266371 Improving the quality of life and workplace productivity of 134 community health workers in South Africa with aerobic laughter therapy psychosocial support programs over three and six month periods

Wednesday, October 31, 2012 : 11:10 AM - 11:30 AM

Memory Matanda, MSc (psychology) , HappyMetrics, InHappiness (International Happiness Institute), Johannesburg, DC, South Africa
Bill Gee, Laughterologist , InHappiness (International Happiness Institute), Johannesburg, South Africa
Malik Jaffer, MPH , United States Agency for International Development, Pretoria, GA, South Africa
Kathy Wiebe-Randeree, MBA , Office of the CEO, Klerksdorp Tshepong Hospital Complex, Klerksdorp, DC, South Africa
Estelle Du Toit, Professional Nurse , Nursing Management, Matlosana Hospice, Klerksdorp, GA, South Africa
Background: Community health workers experience high levels of stress. Many experience depression and burnout that can reduce the quality and quantity of care provided. Psychosocial support programs using aerobic laughter therapy (ALT) provide cognitive behavioral therapy within the framework of positive psychology. The efficacy of this program in improving the quality of life and productivity of community health workers was investigated in two groups of home based healthcare workers. Methods: 37 workers in Northwest province providing care to HIV affected adults and children (group 1), and 97 workers in Eastern Cape Province providing care to OVC (group 2), received ALT training and engaged in daily peer-to-peer ALT therapy group sessions of 10-15 minutes for six months and three months respectively. Qualitative, quantitative and performance assessments were conducted with participants before training, then after 2 weeks, 2, 4, and 6 months (group 1), and after 2 weeks and 2 months (group 2). Results: Results for group 1 showed dramatic reductions in absenteeism (52%), presenteeism, burnout, stress, depression, workplace conflict, and other factors known to reduce workplace efficacy. Similar increases were seen in happiness, satisfaction with life, problem solving ability, emotional intelligence, productivity (56%), and mindfulness. Participants reported significant improvements in patient relations and patient outcomes including adherence to medications and treatment. Results for group 2 confirmed these findings. Conclusions: Aerobic laughter based PSS programs can result in significant improvements in the quality of life and productivity of community health workers.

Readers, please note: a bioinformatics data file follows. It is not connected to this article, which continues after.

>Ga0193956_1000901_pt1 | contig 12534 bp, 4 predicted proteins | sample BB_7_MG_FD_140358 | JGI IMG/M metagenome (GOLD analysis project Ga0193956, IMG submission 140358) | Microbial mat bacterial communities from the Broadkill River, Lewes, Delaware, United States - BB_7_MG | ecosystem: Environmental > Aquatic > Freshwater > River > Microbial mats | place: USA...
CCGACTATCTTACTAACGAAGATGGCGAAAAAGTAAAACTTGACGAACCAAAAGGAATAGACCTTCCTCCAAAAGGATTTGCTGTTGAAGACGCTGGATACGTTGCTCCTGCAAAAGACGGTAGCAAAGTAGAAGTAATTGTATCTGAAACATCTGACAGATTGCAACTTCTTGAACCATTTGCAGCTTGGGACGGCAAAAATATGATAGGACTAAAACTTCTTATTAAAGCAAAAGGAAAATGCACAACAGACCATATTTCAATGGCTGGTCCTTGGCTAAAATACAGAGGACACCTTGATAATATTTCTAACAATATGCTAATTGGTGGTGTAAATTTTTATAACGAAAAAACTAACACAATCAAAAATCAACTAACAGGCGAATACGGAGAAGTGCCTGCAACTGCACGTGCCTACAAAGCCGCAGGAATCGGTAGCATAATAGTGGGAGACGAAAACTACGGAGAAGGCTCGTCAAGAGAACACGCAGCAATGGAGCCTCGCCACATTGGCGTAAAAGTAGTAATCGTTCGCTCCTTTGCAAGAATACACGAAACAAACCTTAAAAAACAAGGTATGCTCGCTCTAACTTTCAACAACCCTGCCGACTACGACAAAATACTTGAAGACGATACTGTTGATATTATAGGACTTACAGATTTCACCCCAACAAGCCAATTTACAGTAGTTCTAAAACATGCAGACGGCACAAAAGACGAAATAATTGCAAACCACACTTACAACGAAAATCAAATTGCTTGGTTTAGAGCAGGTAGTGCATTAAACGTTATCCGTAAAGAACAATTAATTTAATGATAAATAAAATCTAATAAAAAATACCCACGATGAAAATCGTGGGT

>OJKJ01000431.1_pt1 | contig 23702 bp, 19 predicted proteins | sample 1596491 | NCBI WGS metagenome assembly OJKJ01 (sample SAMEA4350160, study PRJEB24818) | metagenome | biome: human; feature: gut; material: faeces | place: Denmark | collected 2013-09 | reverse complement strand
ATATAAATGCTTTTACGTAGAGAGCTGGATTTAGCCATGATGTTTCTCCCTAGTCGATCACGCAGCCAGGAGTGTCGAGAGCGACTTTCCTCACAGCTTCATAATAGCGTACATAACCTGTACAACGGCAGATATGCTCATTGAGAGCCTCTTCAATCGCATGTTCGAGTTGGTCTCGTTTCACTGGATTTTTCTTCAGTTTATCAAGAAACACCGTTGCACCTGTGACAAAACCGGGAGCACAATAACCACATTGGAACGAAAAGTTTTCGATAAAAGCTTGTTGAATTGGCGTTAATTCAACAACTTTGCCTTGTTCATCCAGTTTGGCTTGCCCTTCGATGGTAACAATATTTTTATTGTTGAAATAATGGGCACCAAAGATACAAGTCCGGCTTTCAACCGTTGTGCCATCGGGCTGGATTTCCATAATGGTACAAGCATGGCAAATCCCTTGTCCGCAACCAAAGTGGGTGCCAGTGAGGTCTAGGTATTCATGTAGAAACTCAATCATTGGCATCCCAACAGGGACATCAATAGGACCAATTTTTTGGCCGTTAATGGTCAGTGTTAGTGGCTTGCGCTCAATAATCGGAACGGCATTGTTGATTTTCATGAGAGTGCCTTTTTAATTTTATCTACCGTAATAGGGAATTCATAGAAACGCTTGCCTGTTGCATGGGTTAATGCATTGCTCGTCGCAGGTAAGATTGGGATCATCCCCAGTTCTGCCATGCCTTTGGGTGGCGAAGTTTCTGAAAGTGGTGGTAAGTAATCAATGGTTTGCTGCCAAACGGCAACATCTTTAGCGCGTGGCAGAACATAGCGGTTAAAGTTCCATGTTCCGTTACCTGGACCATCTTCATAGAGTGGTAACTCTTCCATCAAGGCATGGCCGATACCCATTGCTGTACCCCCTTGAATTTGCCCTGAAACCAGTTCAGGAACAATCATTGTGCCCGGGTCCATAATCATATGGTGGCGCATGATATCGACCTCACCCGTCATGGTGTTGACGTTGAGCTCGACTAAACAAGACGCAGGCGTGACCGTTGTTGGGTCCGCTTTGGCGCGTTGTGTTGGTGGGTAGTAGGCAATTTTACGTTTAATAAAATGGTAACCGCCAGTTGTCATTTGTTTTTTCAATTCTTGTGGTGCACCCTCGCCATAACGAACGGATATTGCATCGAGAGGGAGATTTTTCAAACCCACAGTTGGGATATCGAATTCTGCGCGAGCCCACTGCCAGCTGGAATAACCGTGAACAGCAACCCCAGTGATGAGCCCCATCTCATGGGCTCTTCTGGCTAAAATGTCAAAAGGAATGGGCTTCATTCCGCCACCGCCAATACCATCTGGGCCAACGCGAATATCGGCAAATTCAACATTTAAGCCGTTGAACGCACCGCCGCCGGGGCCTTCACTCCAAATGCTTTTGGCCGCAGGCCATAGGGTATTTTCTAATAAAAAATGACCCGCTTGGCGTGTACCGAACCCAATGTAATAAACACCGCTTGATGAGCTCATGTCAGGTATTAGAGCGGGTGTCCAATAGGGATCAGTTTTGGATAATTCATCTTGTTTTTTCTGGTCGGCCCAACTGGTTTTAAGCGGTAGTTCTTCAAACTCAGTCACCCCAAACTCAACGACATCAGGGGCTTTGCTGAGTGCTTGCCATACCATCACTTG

Learning Areas:
Administer health education strategies, interventions and programs
Conduct evaluation related to programs, research, and other areas of practice
Implementation of health education strategies, interventions and programs
Occupational health and safety
Planning of health education strategies, interventions, and programs
Program planning

Learning Objectives:
Discuss the dramatic reductions in stress, depression and burnout, and the increases in happiness, coping skills and workplace productivity achieved by implementing the aerobic laughter therapy psychosocial support program to community health workers in South Africa. Evaluate whether this program could provide similar benefits in community health worker groups that I work with.

Keywords: Mental Health, Well-Being

Presenting author's disclosure statement:

Qualified on the content I am responsible for because: I am a senior technical advisor for health systems strengthening including improving health workforce retention and effectiveness. Among my scientific interests has been the design, testing and evaluating of programs to improve the well-being of health care workers.
Any relevant financial relationships? No

I agree to comply with the American Public Health Association Conflict of Interest and Commercial Support Guidelines, and to disclose to the participants any off-label or experimental uses of a commercial product or service discussed in my presentation.